With the advent of digital photography, the use of traditional film has slowly declined until it is now regarded as only for enthusiasts and the nostalgic. While scientific photography has long been a topic of numerous publications, very few, if any, have dealt specifically or exclusively with digital media. Enrico Savazzi aims to fill this gap and has done so with an all-encompassing manual that will prove invaluable for advanced amateurs as well as professionals.
The book consists of 13 chapters, totalling 698 pages. The first two chapters are quite technical and go into great detail about the functioning of digital camera systems, touching upon numerous topics including storage and battery options, camera types, file formats and the mechanics of capturing digital images. The mathematics, mechanics and physics of camera optics are also covered and might prove quite challenging for those whose mathematics is a bit rusty.
The section on specimen mounts is quite useful as it can save readers a lot of time with regard to subsequent image processing, especially in avoiding having to photoshop out mounts and pins.
One of the more interesting chapters is “Photographing the invisible and the barely visible”, which deals with numerous techniques and special equipment for capturing that which the naked eye cannot see. The section on High Dynamic Range techniques is particularly insightful as it illustrates the use of various exposures to create a finished image that would otherwise not be possible in terms of colour and detail. This chapter is especially useful for anyone wanting to take photos of specimens that cannot be achieved by conventional methods. Illumination of the subject, and photographic exposure, are also covered thoroughly in later chapters.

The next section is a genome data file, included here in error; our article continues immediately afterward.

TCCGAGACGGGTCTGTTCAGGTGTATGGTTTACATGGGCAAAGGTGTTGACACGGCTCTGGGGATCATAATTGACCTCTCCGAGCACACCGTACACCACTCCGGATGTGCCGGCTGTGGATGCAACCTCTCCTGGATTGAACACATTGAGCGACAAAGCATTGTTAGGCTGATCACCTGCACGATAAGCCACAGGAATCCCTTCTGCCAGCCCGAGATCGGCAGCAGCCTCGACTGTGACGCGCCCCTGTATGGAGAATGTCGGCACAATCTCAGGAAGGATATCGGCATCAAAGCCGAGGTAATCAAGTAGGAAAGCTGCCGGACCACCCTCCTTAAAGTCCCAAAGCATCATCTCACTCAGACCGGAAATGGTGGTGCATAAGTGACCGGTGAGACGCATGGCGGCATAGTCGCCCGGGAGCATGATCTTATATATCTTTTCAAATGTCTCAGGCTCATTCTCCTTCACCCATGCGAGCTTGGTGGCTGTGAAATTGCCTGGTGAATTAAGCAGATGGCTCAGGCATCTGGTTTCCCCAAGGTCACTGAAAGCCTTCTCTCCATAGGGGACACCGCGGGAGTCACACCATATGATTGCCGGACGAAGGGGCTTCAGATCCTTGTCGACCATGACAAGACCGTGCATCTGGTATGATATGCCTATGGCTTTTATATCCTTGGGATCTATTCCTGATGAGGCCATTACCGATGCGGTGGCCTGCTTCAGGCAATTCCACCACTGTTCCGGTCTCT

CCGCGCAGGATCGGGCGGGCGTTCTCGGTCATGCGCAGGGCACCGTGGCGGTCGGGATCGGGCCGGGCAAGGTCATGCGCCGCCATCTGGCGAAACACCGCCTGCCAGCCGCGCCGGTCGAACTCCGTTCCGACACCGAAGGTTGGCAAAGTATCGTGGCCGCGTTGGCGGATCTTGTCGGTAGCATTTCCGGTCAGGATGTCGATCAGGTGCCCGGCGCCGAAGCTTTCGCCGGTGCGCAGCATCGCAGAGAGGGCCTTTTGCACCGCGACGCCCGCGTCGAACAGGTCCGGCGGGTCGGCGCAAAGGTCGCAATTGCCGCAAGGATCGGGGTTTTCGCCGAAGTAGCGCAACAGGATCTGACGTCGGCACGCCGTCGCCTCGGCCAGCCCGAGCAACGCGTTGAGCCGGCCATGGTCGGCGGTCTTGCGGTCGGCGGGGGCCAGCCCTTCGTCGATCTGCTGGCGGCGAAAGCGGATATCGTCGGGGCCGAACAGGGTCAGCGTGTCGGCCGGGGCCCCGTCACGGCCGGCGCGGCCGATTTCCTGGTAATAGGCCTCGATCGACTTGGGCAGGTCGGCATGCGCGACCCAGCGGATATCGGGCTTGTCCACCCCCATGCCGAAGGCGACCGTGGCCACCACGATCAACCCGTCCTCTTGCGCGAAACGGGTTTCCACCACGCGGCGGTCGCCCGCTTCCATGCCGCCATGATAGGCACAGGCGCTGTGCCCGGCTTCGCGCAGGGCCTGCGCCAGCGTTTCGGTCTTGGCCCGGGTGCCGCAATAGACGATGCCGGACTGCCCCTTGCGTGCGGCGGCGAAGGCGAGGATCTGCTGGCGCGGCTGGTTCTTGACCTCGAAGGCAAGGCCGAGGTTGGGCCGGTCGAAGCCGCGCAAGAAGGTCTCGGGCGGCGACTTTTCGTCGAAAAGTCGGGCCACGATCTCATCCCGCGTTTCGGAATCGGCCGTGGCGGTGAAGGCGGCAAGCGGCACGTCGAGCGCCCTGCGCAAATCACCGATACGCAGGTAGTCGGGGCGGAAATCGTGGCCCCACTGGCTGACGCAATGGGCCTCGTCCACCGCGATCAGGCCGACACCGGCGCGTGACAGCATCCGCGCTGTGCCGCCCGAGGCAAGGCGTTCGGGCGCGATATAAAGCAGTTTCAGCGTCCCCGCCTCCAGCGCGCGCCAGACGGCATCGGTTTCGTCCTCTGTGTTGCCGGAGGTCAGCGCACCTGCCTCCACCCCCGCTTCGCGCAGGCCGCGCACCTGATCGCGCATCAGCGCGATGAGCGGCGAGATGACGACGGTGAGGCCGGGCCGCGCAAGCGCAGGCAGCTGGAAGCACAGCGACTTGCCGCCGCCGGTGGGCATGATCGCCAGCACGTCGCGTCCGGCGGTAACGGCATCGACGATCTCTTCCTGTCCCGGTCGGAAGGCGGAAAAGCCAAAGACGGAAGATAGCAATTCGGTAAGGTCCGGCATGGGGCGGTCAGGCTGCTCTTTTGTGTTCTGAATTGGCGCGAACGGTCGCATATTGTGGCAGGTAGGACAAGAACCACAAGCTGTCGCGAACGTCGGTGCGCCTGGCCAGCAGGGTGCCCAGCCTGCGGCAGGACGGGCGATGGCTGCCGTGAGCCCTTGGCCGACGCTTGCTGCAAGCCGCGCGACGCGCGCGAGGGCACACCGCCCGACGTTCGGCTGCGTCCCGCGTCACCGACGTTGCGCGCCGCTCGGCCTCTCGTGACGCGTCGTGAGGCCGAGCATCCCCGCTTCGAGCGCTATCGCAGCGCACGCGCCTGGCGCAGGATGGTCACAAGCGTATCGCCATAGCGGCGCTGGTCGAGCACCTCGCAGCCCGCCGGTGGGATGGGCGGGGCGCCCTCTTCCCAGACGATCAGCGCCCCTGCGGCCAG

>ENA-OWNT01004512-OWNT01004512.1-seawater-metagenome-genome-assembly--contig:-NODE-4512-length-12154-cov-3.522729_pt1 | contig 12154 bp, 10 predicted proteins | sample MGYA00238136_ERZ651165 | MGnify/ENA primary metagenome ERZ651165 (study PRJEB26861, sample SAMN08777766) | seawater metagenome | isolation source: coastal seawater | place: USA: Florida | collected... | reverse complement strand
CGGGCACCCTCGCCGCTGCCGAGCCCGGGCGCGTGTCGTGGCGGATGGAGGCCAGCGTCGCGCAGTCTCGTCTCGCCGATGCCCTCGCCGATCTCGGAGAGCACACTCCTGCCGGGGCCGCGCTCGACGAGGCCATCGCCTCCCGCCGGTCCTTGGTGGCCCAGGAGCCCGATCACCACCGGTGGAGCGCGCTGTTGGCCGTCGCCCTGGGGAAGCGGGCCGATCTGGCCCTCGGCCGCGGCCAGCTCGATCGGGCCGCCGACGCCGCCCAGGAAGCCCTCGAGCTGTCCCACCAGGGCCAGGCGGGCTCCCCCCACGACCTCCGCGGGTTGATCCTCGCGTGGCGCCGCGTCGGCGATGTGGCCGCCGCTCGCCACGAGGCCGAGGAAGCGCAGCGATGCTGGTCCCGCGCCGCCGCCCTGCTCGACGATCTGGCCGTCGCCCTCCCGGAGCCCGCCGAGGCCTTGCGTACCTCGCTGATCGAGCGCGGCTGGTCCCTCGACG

Chapter 10 has an excellent section on focus stacking, which in my opinion is one of the most important techniques to understand. The author goes into great detail, explaining all the need-to-know basics from how the stacking software works in theory to the commercially and freely available software options. I found the section on automated focus stacking quite interesting and helpful, as it explains not only how the process works but also how to build your own stacking equipment, something that can be of great use to scientists who cannot afford a Leica or Nikon system.
The final three chapters are especially useful to all who use digital techniques in their research as it covers photographic workflow, the preparation of images for publication and how to set up a proper photography room. The chapter on preparing images for publication is especially valuable as nothing causes a bigger headache to a journal editor than incorrect images and the inability to follow instructions to authors.
The book is published via print-on-demand and as such it does have a paperback-novel feel to it in terms of paper and print quality. It has numerous photographs to illustrate techniques, instruments and photographic results, which are unfortunately all in black and white. However, all these photos have a note stating that the high quality colour versions are available online on the author's website. While this is a creative way of saving on printing costs one cannot help but wonder if the URL will still be valid in five years' time. A more effective way could have been to include a data disc at the back of the book, which would still have lowered printing costs while at the same time ensuring the availability of the images in the future.
This book comes highly recommended to all who makes use of scientific photography in their research output, and also to anyone who uses any form of computer generated imagery, and it would be an excellent addition to any institutional or personal library.